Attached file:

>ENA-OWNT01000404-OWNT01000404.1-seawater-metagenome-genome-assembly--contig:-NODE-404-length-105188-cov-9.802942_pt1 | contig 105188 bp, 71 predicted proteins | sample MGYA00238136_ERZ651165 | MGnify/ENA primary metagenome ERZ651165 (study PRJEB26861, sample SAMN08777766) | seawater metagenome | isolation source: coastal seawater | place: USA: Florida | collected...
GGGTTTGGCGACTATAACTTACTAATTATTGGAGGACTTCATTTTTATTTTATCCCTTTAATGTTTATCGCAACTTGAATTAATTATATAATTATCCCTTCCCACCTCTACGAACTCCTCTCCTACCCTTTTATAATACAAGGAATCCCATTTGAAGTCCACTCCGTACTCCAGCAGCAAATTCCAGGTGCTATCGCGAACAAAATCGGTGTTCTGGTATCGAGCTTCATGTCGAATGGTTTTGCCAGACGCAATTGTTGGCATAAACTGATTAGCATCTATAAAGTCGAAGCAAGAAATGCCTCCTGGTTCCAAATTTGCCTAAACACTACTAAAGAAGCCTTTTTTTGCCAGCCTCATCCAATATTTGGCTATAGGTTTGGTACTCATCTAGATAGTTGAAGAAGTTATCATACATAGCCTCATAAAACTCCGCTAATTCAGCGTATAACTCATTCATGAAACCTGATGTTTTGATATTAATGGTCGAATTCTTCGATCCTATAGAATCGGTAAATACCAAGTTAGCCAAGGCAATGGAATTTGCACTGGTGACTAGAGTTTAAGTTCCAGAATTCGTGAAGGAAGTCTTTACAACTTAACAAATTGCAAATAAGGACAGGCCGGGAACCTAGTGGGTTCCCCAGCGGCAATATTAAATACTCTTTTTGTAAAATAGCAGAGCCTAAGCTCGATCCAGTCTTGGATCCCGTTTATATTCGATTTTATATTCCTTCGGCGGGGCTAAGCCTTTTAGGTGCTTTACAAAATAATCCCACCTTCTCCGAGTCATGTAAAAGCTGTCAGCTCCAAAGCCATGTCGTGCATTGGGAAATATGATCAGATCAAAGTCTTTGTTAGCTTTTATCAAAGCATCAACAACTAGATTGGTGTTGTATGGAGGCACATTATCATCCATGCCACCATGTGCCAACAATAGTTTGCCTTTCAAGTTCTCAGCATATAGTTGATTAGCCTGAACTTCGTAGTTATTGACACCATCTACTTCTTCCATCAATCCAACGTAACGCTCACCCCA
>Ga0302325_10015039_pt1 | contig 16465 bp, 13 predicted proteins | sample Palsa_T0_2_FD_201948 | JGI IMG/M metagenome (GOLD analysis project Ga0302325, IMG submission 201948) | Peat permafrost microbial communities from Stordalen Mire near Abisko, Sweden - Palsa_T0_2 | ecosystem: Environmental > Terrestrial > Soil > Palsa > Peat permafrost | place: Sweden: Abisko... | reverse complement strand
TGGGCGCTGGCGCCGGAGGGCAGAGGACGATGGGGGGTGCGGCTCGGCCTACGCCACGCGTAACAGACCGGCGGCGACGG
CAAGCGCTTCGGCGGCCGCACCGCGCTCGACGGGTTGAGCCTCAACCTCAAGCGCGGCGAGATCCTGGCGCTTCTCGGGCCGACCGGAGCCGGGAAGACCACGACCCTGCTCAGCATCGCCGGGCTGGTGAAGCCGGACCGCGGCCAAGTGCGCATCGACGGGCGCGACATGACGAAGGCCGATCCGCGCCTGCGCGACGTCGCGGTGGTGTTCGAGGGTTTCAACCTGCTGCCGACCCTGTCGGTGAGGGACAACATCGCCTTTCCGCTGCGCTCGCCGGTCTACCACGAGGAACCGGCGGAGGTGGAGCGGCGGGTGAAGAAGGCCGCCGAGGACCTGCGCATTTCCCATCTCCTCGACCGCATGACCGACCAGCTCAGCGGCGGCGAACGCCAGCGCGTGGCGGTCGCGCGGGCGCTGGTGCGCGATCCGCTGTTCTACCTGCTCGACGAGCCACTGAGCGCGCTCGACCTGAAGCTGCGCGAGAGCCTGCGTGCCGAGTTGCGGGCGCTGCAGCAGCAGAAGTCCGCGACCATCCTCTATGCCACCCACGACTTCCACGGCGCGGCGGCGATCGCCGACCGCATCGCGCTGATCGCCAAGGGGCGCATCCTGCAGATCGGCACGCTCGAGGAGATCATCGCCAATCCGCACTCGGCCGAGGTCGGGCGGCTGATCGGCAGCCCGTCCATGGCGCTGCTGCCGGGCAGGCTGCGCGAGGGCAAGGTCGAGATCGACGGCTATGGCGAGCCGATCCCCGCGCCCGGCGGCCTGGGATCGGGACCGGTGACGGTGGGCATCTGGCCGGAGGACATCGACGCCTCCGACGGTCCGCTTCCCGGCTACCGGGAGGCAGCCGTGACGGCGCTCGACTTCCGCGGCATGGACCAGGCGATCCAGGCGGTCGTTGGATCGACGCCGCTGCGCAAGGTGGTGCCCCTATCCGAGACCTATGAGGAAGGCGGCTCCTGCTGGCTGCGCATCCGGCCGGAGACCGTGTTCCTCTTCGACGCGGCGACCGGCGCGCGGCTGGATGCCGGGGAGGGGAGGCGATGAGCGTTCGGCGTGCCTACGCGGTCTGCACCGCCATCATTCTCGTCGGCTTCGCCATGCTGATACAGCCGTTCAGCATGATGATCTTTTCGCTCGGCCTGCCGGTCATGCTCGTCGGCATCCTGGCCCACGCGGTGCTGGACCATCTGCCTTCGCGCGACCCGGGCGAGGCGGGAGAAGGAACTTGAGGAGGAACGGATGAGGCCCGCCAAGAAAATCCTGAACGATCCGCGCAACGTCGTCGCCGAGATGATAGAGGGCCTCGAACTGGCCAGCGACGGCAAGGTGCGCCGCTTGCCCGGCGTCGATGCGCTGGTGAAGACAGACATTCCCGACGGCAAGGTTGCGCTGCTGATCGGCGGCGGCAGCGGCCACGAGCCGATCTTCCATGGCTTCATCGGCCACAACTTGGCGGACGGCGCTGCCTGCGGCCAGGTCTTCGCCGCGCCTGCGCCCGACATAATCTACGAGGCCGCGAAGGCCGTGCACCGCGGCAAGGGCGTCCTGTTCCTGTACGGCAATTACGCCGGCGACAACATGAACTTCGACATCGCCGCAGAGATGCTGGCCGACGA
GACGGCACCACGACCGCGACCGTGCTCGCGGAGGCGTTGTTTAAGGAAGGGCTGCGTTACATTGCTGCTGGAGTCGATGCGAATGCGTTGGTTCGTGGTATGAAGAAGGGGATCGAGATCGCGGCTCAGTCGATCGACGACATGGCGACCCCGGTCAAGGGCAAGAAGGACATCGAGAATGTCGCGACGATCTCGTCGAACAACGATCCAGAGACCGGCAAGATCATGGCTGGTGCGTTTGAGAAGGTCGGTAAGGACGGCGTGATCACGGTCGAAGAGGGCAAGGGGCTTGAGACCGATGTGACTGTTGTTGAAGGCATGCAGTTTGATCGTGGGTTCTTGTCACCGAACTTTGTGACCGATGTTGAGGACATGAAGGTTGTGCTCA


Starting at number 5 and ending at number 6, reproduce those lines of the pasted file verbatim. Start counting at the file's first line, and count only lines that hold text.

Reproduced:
CAAGCGCTTCGGCGGCCGCACCGCGCTCGACGGGTTGAGCCTCAACCTCAAGCGCGGCGAGATCCTGGCGCTTCTCGGGCCGACCGGAGCCGGGAAGACCACGACCCTGCTCAGCATCGCCGGGCTGGTGAAGCCGGACCGCGGCCAAGTGCGCATCGACGGGCGCGACATGACGAAGGCCGATCCGCGCCTGCGCGACGTCGCGGTGGTGTTCGAGGGTTTCAACCTGCTGCCGACCCTGTCGGTGAGGGACAACATCGCCTTTCCGCTGCGCTCGCCGGTCTACCACGAGGAACCGGCGGAGGTGGAGCGGCGGGTGAAGAAGGCCGCCGAGGACCTGCGCATTTCCCATCTCCTCGACCGCATGACCGACCAGCTCAGCGGCGGCGAACGCCAGCGCGTGGCGGTCGCGCGGGCGCTGGTGCGCGATCCGCTGTTCTACCTGCTCGACGAGCCACTGAGCGCGCTCGACCTGAAGCTGCGCGAGAGCCTGCGTGCCGAGTTGCGGGCGCTGCAGCAGCAGAAGTCCGCGACCATCCTCTATGCCACCCACGACTTCCACGGCGCGGCGGCGATCGCCGACCGCATCGCGCTGATCGCCAAGGGGCGCATCCTGCAGATCGGCACGCTCGAGGAGATCATCGCCAATCCGCACTCGGCCGAGGTCGGGCGGCTGATCGGCAGCCCGTCCATGGCGCTGCTGCCGGGCAGGCTGCGCGAGGGCAAGGTCGAGATCGACGGCTATGGCGAGCCGATCCCCGCGCCCGGCGGCCTGGGATCGGGACCGGTGACGGTGGGCATCTGGCCGGAGGACATCGACGCCTCCGACGGTCCGCTTCCCGGCTACCGGGAGGCAGCCGTGACGGCGCTCGACTTCCGCGGCATGGACCAGGCGATCCAGGCGGTCGTTGGATCGACGCCGCTGCGCAAGGTGGTGCCCCTATCCGAGACCTATGAGGAAGGCGGCTCCTGCTGGCTGCGCATCCGGCCGGAGACCGTGTTCCTCTTCGACGCGGCGACCGGCGCGCGGCTGGATGCCGGGGAGGGGAGGCGATGAGCGTTCGGCGTGCCTACGCGGTCTGCACCGCCATCATTCTCGTCGGCTTCGCCATGCTGATACAGCCGTTCAGCATGATGATCTTTTCGCTCGGCCTGCCGGTCATGCTCGTCGGCATCCTGGCCCACGCGGTGCTGGACCATCTGCCTTCGCGCGACCCGGGCGAGGCGGGAGAAGGAACTTGAGGAGGAACGGATGAGGCCCGCCAAGAAAATCCTGAACGATCCGCGCAACGTCGTCGCCGAGATGATAGAGGGCCTCGAACTGGCCAGCGACGGCAAGGTGCGCCGCTTGCCCGGCGTCGATGCGCTGGTGAAGACAGACATTCCCGACGGCAAGGTTGCGCTGCTGATCGGCGGCGGCAGCGGCCACGAGCCGATCTTCCATGGCTTCATCGGCCACAACTTGGCGGACGGCGCTGCCTGCGGCCAGGTCTTCGCCGCGCCTGCGCCCGACATAATCTACGAGGCCGCGAAGGCCGTGCACCGCGGCAAGGGCGTCCTGTTCCTGTACGGCAATTACGCCGGCGACAACATGAACTTCGACATCGCCGCAGAGATGCTGGCCGACGA
GACGGCACCACGACCGCGACCGTGCTCGCGGAGGCGTTGTTTAAGGAAGGGCTGCGTTACATTGCTGCTGGAGTCGATGCGAATGCGTTGGTTCGTGGTATGAAGAAGGGGATCGAGATCGCGGCTCAGTCGATCGACGACATGGCGACCCCGGTCAAGGGCAAGAAGGACATCGAGAATGTCGCGACGATCTCGTCGAACAACGATCCAGAGACCGGCAAGATCATGGCTGGTGCGTTTGAGAAGGTCGGTAAGGACGGCGTGATCACGGTCGAAGAGGGCAAGGGGCTTGAGACCGATGTGACTGTTGTTGAAGGCATGCAGTTTGATCGTGGGTTCTTGTCACCGAACTTTGTGACCGATGTTGAGGACATGAAGGTTGTGCTCA